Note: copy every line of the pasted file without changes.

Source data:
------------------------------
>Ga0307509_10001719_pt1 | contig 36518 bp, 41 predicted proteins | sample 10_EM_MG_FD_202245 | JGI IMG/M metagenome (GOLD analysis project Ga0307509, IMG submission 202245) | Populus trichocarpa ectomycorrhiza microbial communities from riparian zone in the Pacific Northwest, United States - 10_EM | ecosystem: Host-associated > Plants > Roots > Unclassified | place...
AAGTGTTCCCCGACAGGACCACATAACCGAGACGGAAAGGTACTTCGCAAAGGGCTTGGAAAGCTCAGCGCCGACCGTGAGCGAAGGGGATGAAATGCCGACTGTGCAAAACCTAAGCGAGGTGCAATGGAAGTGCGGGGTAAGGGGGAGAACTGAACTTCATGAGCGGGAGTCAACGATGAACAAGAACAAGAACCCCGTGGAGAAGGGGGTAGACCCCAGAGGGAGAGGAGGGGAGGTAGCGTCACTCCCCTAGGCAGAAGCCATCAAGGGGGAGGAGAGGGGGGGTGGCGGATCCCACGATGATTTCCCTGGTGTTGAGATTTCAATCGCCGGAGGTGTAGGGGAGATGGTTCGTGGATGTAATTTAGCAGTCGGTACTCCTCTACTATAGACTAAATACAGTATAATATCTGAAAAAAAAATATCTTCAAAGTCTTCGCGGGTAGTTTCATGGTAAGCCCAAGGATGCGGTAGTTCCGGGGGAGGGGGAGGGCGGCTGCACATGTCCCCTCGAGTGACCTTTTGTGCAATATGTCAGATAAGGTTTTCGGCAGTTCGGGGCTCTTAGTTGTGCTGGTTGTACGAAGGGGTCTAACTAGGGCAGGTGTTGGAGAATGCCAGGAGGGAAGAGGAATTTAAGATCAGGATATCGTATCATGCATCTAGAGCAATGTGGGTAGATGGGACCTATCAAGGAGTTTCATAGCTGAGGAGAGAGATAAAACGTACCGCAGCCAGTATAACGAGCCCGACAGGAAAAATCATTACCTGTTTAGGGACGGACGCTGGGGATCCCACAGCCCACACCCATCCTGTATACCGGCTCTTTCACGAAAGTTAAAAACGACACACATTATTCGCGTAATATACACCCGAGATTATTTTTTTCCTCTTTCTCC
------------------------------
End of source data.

>Ga0307509_10001719_pt1 | contig 36518 bp, 41 predicted proteins | sample 10_EM_MG_FD_202245 | JGI IMG/M metagenome (GOLD analysis project Ga0307509, IMG submission 202245) | Populus trichocarpa ectomycorrhiza microbial communities from riparian zone in the Pacific Northwest, United States - 10_EM | ecosystem: Host-associated > Plants > Roots > Unclassified | place...
AAGTGTTCCCCGACAGGACCACATAACCGAGACGGAAAGGTACTTCGCAAAGGGCTTGGAAAGCTCAGCGCCGACCGTGAGCGAAGGGGATGAAATGCCGACTGTGCAAAACCTAAGCGAGGTGCAATGGAAGTGCGGGGTAAGGGGGAGAACTGAACTTCATGAGCGGGAGTCAACGATGAACAAGAACAAGAACCCCGTGGAGAAGGGGGTAGACCCCAGAGGGAGAGGAGGGGAGGTAGCGTCACTCCCCTAGGCAGAAGCCATCAAGGGGGAGGAGAGGGGGGGTGGCGGATCCCACGATGATTTCCCTGGTGTTGAGATTTCAATCGCCGGAGGTGTAGGGGAGATGGTTCGTGGATGTAATTTAGCAGTCGGTACTCCTCTACTATAGACTAAATACAGTATAATATCTGAAAAAAAAATATCTTCAAAGTCTTCGCGGGTAGTTTCATGGTAAGCCCAAGGATGCGGTAGTTCCGGGGGAGGGGGAGGGCGGCTGCACATGTCCCCTCGAGTGACCTTTTGTGCAATATGTCAGATAAGGTTTTCGGCAGTTCGGGGCTCTTAGTTGTGCTGGTTGTACGAAGGGGTCTAACTAGGGCAGGTGTTGGAGAATGCCAGGAGGGAAGAGGAATTTAAGATCAGGATATCGTATCATGCATCTAGAGCAATGTGGGTAGATGGGACCTATCAAGGAGTTTCATAGCTGAGGAGAGAGATAAAACGTACCGCAGCCAGTATAACGAGCCCGACAGGAAAAATCATTACCTGTTTAGGGACGGACGCTGGGGATCCCACAGCCCACACCCATCCTGTATACCGGCTCTTTCACGAAAGTTAAAAACGACACACATTATTCGCGTAATATACACCCGAGATTATTTTTTTCCTCTTTCTCC